I think that I have created a modern day equivalent of Dominique Francon or Scarlett O’ Hara through my writing on Krishnapriya. Few believe that Krishnapriya is real—that such a smart, 12 year old girl exists. But, almost everything that I have written about her really happened. I did not even have to edit the conversations because unlike the newspaper smarties, she was an impeccably literate child. After reading my paean, she just said, “It was brutal. You remember too much. I remember too little.”
My novel is about my maddening, unrequited love for her. She said, “Do you want it to be unrequited? Do not worry. It will be unrequited. Men like you, I will never love.” When I said that I am trying to watch her with affection and understanding, with academic curiosity, without judging her, she replied, “You should have greater control over your faculties then.” Stein, an anti-social kid who hates humankind and amuses himself by playing computer games much of the time has an IQ higher than that of mine, she says.
It was in my mind for long. In all those years, I had the prose set in my mind, but I wanted to feel that I am prepared to write. It took me a decade, eventually. One evening, I was listening to the lame speech of an elderly businessman. He talked about the market transactions he did purely based on trust, the importance of trust, and the importance of giving back to the society, the society that gave him so much. It was mindless pap that went utterly against my grain. When I was back at my home, I wrote a damning indictment of this fraudulence, to skewer this bore.
Many react somewhat hysterically to what I have written on her. An online conversation of mine with a girl after she had read me is indicative:
She: You are more easily attracted to women older than you, except, well, Krishnapriya. What turns you on?
Me: I do not wish to put it quite that way. Anything more than motherly treatment from older women would scare me. Or, anything less.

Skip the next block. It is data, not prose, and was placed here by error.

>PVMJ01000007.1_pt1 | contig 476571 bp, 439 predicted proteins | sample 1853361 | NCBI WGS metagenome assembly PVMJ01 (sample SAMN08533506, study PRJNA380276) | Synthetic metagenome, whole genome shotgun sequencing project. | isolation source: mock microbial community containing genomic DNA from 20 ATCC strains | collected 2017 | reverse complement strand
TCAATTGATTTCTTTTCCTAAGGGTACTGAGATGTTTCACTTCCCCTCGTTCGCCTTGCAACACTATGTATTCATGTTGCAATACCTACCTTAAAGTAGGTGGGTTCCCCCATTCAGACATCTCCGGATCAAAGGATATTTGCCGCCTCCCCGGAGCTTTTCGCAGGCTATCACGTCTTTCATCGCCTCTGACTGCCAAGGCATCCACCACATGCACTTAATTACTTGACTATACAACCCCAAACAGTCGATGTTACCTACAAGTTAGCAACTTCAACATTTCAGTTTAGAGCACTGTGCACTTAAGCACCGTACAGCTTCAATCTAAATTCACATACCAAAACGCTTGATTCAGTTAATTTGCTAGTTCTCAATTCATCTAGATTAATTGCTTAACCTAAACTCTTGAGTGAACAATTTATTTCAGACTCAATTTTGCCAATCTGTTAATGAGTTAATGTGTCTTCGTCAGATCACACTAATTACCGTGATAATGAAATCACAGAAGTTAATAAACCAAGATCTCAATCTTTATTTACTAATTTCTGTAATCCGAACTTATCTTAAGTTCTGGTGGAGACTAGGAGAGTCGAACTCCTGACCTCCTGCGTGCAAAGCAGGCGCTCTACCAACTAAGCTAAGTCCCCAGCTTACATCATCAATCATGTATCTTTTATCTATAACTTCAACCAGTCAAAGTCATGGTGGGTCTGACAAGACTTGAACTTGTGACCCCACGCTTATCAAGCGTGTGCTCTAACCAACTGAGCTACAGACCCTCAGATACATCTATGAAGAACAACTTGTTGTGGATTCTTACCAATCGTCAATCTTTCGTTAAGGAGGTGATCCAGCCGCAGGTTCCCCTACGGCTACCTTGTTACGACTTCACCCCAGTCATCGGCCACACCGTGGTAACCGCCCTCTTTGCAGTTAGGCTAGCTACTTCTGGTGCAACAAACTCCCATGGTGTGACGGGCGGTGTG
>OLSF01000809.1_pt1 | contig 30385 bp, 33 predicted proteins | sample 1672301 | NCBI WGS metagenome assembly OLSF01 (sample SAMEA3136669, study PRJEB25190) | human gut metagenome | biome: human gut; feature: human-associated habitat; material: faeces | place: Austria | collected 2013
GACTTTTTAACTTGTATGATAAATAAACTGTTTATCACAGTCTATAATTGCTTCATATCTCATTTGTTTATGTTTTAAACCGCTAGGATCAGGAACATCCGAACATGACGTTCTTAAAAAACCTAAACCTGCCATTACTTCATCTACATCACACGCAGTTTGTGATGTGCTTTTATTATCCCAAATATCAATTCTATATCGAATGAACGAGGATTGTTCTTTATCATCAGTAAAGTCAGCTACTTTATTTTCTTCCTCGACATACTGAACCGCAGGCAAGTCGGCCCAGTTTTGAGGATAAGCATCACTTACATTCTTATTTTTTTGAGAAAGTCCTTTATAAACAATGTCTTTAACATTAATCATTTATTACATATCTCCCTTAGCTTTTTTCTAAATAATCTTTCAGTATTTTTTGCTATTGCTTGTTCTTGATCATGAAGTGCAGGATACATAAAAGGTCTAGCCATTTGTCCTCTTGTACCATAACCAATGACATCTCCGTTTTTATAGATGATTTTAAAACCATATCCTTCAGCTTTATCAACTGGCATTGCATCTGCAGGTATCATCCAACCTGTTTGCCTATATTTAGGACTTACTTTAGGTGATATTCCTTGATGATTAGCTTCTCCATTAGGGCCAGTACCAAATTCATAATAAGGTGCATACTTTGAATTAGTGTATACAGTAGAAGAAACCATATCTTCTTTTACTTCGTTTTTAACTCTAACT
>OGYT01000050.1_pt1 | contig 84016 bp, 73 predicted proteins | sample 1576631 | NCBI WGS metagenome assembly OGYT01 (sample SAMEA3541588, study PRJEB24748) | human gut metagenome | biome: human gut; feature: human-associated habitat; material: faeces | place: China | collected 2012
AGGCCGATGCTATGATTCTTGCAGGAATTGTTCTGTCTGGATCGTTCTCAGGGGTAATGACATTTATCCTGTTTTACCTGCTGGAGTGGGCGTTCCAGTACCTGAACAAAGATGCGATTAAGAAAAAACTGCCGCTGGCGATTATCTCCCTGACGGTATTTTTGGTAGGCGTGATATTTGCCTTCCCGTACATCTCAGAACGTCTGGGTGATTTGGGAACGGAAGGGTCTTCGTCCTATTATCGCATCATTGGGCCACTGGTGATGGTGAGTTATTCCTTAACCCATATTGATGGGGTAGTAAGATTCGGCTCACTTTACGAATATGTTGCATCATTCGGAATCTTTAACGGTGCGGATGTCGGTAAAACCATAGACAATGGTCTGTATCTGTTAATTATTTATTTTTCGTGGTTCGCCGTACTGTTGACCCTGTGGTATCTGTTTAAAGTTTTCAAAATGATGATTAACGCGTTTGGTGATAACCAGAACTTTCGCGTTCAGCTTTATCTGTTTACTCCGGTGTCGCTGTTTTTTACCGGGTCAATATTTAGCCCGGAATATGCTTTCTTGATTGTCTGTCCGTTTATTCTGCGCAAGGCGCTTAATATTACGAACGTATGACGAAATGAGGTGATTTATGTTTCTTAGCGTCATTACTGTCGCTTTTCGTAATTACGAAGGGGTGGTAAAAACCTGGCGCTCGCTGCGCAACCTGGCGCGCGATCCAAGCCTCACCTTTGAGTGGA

She: I was waiting for the details on something else, Sir. Hand too busy?
Me: I would love twisting your ears. I would not mind kneeling down and kissing your feet on the ankles, and kissing the back of your hand, the tip of your fingers, and your ears.
She: I think you misread my question, Sir. I can easily predict what you would want to do. My question is what you would like me to do. Go on. You are a big man. It cannot just end there. But, I have already thought through this. You are quite experienced in being spanked. I will have to be good at it. But, there is a problem.
Me: What is it?
She: You said that you are uncomfortable with nudity. I hate having clothes on, in bed, any kind, on you or me.
Me: If I lie on your lap, I might have an erection.
She: Your erection is my responsibility. The clothes bother me.
Me: I will pull it down.
She: Will you be careful, or will I have to be?
Me: I shall be careful.
She: I have already spanked you. I have already kissed your lips. When you are lying down, I will twist your ear and caress it. I will kiss your ears, and the side of your neck and your lips. Then, I will do my thing. Was that to your liking? Yes. Saying something intelligent is how I intend to turn you on. But, in the bed, as long as it does not, you know, slow down anything, it is fine. Anyway, I am going off, to sleep now.
Me: Sleep tight.
She: Certainly. Will do.